Wild detectives


Photo courtesy of Ann Rohlfing

When school groups visit Adkins Arboretum, I’m frequently asked, “How come we don’t see any animals around here?” The short answer: large groups of students thundering through the woods are not conducive to wildlife sightings. If you were a rabbit, wouldn’t you run at the sight of two dozen kindergarteners?

Fortunately, animals leave plenty of signs to let us know they’re around. While I’ve never seen a muskrat in the Arboretum’s wetland, I have seen watery muskrat paths through the ice and muskrat tracks at the water’s edge. I’ve followed fox tracks in the snow to a meadow den, examined owl pellets along the forest edge, touched praying mantis egg sacks, and spied the trampled grasses where deer sleep.

February is a great time for kids to practice their animal tracking skills. Snowy or muddy landscapes are rich in wildlife tracks, and there are plenty of handy track guides on-line and in stores. I recommend finding a guide specific to the area in which you live, unless you’re up for convincing your young adventurers that the “wolf” tracks they’ve discovered were actually made by a Golden Retriever. Tracks can give clues as to an animal’s weight, speed, gender, the direction it’s traveling, and how recently it’s been in the area. For the truly adventurous, buy a scat guide, too. Scat—aka animal poop—is a great source of information. As with tracks, identifying scat allows naturalists to identify the animal species in an area.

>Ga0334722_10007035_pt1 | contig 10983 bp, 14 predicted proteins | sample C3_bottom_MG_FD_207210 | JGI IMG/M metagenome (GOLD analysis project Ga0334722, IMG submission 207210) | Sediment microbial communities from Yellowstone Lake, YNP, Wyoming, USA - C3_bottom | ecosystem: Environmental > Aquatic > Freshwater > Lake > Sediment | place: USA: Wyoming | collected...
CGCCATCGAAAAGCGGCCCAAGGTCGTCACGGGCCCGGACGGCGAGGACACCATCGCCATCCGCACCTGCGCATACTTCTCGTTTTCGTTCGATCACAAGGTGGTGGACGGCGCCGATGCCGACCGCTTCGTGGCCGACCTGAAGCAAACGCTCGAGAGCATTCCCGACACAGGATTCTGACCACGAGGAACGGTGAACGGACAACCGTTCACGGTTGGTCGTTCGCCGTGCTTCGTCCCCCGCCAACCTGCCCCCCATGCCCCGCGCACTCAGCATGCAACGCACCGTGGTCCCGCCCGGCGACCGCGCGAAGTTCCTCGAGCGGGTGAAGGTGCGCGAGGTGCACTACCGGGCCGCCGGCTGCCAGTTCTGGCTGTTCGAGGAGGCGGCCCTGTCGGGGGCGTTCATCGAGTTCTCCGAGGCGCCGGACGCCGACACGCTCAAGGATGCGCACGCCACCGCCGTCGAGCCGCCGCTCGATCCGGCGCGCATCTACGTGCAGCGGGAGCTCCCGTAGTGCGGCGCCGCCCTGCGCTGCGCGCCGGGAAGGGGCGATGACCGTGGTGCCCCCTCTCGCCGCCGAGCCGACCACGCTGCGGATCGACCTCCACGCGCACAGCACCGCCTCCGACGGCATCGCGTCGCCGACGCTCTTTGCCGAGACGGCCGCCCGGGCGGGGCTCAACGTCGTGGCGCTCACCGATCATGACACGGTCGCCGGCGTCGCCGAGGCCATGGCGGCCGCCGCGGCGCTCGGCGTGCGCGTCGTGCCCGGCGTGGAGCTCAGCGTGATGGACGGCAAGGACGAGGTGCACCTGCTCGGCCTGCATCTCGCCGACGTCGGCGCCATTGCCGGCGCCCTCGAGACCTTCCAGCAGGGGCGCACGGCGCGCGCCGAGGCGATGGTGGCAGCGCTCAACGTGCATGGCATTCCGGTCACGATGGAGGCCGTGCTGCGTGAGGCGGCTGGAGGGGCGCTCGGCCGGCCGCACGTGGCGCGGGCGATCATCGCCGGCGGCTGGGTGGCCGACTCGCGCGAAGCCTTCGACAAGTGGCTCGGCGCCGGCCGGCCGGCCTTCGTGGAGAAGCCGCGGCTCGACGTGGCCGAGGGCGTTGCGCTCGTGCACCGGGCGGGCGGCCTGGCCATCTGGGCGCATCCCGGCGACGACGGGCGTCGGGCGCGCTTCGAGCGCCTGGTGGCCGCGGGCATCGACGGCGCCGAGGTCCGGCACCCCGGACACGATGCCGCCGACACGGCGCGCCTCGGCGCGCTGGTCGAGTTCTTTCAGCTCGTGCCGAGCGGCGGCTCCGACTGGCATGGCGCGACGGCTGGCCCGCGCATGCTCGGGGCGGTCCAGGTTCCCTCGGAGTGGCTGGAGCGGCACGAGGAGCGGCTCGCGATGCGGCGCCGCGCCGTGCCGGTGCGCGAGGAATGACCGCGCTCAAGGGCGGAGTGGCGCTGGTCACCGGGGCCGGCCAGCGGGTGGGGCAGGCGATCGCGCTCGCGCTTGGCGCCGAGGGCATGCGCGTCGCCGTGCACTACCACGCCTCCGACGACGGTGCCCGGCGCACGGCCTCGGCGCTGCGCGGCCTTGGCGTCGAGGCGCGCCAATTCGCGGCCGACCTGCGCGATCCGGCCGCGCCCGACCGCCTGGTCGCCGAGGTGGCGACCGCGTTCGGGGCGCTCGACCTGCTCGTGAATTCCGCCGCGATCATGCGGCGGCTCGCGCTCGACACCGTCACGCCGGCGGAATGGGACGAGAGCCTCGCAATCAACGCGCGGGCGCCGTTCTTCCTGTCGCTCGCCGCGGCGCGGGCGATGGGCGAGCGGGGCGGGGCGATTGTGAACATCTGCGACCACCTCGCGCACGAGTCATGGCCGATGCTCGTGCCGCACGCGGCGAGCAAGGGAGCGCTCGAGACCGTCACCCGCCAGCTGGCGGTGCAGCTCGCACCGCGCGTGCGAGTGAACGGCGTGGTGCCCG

What other clues can young wildlife detectives gather? Winter hikes and nature walks are sure to reveal some of the following: dens, burrows, nests, trails, pathways, bones, feathers, and fur. Patches of missing tree bark may have been rubbed off by the antlers of white-tailed deer. Stumps gnawed to a point in watery areas are a sign that beavers have been busy.

Even my outdoorsy family balks when I suggest taking a neighborhood walk in the grips of a polar vortex. But wading through snow to a winter den? Following raccoon tracks to a hollow tree? Peeking at a beaver lodge along an icy stream? Now those are adventures they can’t refuse.

To learn more about animal tracking, register for TOMORROW’S Tracks and Scat program at Adkins Arboretum by clicking here or by calling 410-634-2847.

by Jenny Houghton
Youth Program Coordinator


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